Being a pet parent is all about making decisions, and picking a dog food is one of the most important choices you’ll ever make.
And unfortunately, it’s a decision that often drives owners crazy.
Don’t worry: We are here to help!
We’ll cut through the noise, let you know exactly what you need to look for, and explain how to choose a dog food for your beloved furry bundle of joy.
And spoiler alert: It’s going to be much easier than you think.
Good News: Most Modern Dog Foods Are Pretty Darn Solid
First things first: Most modern, mainstream dog foods will work perfectly well for the vast majority of dogs.
The most important guidelines to follow are:
- Pick a food that is formulated to meet the AAFCO guidelines for your dog’s life stage
- Make your selection in conjunction with your vet
- Select a dog food that addresses any specific health ailments your dog has
If you do all that, your doggo will almost certainly receive adequate nutrition and enjoy a much higher quality of life than he would if he were born a few decades ago or lived outside of the western world.
So, don’t stress out about your dog’s food.
But, with all that said, some dog foods are likely better choices than others. And we’d like to help you select one that is not only acceptable but as close to ideal as is possible.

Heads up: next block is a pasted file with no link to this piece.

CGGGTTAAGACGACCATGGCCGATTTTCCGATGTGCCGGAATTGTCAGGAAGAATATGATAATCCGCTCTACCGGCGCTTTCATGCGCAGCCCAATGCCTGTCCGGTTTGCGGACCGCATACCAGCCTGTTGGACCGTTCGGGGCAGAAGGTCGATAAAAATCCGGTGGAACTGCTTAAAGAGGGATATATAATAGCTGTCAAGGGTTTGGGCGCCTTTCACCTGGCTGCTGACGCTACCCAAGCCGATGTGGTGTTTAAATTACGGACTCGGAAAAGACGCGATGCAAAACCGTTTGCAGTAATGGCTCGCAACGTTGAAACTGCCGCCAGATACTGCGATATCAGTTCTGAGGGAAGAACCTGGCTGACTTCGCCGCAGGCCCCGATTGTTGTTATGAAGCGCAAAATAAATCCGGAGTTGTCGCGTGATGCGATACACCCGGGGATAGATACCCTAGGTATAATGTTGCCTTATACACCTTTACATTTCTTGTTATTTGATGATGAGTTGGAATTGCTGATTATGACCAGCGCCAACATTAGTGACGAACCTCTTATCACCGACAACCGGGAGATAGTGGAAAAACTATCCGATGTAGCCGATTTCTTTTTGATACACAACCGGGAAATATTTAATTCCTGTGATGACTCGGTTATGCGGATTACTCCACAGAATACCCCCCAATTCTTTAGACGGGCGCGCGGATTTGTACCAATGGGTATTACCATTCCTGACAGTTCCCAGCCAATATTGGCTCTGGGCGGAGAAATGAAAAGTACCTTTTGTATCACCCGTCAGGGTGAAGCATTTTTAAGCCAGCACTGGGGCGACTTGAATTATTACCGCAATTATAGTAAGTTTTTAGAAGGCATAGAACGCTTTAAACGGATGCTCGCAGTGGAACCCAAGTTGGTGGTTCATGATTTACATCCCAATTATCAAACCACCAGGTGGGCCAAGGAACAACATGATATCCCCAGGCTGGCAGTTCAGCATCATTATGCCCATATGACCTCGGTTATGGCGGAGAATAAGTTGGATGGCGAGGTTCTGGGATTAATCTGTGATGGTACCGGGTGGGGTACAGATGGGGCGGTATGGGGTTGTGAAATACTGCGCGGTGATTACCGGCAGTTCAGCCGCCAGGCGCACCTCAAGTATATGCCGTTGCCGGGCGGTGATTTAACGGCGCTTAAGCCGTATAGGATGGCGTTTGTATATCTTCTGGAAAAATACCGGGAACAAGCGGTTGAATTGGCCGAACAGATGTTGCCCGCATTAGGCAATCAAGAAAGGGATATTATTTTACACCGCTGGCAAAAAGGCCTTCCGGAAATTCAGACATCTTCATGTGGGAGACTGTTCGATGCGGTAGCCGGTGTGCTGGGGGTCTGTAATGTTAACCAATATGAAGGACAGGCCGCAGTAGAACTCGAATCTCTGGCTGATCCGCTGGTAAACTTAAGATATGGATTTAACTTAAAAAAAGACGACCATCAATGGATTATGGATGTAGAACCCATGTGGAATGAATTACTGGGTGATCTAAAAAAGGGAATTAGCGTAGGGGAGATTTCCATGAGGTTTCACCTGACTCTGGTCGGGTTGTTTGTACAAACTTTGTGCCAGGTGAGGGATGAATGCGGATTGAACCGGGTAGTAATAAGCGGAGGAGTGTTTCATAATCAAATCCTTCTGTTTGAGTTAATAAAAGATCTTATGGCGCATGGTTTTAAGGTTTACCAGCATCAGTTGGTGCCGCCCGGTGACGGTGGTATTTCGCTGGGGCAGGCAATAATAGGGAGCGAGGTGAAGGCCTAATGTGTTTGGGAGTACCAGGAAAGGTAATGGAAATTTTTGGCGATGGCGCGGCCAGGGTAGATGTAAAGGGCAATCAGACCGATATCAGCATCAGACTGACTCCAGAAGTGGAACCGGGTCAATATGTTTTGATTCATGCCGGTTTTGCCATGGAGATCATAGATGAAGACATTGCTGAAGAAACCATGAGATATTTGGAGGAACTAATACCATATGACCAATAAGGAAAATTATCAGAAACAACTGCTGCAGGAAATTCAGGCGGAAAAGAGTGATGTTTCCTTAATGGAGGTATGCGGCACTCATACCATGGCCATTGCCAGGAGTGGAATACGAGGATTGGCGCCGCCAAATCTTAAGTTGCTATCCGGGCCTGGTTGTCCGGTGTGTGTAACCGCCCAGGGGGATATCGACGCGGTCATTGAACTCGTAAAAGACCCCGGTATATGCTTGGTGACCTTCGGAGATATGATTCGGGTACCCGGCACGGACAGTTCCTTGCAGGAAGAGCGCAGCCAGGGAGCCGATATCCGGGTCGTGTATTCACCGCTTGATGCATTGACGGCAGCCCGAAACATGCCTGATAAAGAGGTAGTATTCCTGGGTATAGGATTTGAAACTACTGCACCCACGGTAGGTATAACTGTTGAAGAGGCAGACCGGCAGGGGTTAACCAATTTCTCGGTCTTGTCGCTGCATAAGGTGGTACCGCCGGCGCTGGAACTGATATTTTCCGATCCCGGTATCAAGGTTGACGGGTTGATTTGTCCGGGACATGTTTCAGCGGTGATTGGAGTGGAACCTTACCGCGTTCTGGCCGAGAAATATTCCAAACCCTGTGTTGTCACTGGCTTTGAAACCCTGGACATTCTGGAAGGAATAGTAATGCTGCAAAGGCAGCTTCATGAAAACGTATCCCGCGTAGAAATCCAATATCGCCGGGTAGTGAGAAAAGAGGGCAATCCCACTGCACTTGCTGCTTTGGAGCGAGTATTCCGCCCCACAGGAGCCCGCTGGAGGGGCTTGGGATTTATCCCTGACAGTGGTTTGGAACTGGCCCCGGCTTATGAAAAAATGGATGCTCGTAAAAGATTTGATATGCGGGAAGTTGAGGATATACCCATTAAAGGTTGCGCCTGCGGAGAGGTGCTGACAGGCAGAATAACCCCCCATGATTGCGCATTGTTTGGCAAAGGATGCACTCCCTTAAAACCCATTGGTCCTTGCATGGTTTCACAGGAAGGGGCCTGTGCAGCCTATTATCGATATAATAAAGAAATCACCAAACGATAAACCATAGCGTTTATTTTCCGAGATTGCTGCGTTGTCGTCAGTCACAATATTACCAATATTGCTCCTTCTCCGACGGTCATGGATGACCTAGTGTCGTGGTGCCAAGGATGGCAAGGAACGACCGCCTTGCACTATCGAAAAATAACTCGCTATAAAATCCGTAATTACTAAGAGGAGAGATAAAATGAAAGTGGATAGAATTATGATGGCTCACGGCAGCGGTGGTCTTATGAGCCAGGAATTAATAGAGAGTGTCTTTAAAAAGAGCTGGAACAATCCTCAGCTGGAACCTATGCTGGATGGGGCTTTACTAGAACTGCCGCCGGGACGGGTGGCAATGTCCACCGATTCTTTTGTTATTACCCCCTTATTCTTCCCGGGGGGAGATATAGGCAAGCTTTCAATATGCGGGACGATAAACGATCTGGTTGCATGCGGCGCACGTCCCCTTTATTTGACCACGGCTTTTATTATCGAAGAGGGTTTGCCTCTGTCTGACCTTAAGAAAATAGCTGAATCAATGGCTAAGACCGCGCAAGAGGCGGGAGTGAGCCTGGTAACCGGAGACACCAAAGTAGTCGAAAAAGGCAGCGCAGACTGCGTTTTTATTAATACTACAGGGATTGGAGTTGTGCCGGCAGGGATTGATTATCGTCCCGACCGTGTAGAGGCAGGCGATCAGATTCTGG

The Three Mandatory Dog-Food Selection Criteria
Start picking a dog food by considering the following three questions. If you cannot answer “yes” for each, then look for another food.
#1 Is the food formulated to meet the AAFCO guidelines for your dog’s life stage?
Your pet’s food must provide the recommended quantities and ratios of vitamins, minerals, and macromolecules (proteins, fats, and carbohydrates) for his or her life stage and ultimate size.
To do so, pick a dog food that’s designed to provide “complete and balanced nutrition.”
Generally speaking, you’ll want to avoid foods designed to be used for “intermittent of supplemental feeding.” The only exceptions would be cases in which your vet has recommended that you select one formulated in this manner, or you are using it supplementally (such as using the food as a topper).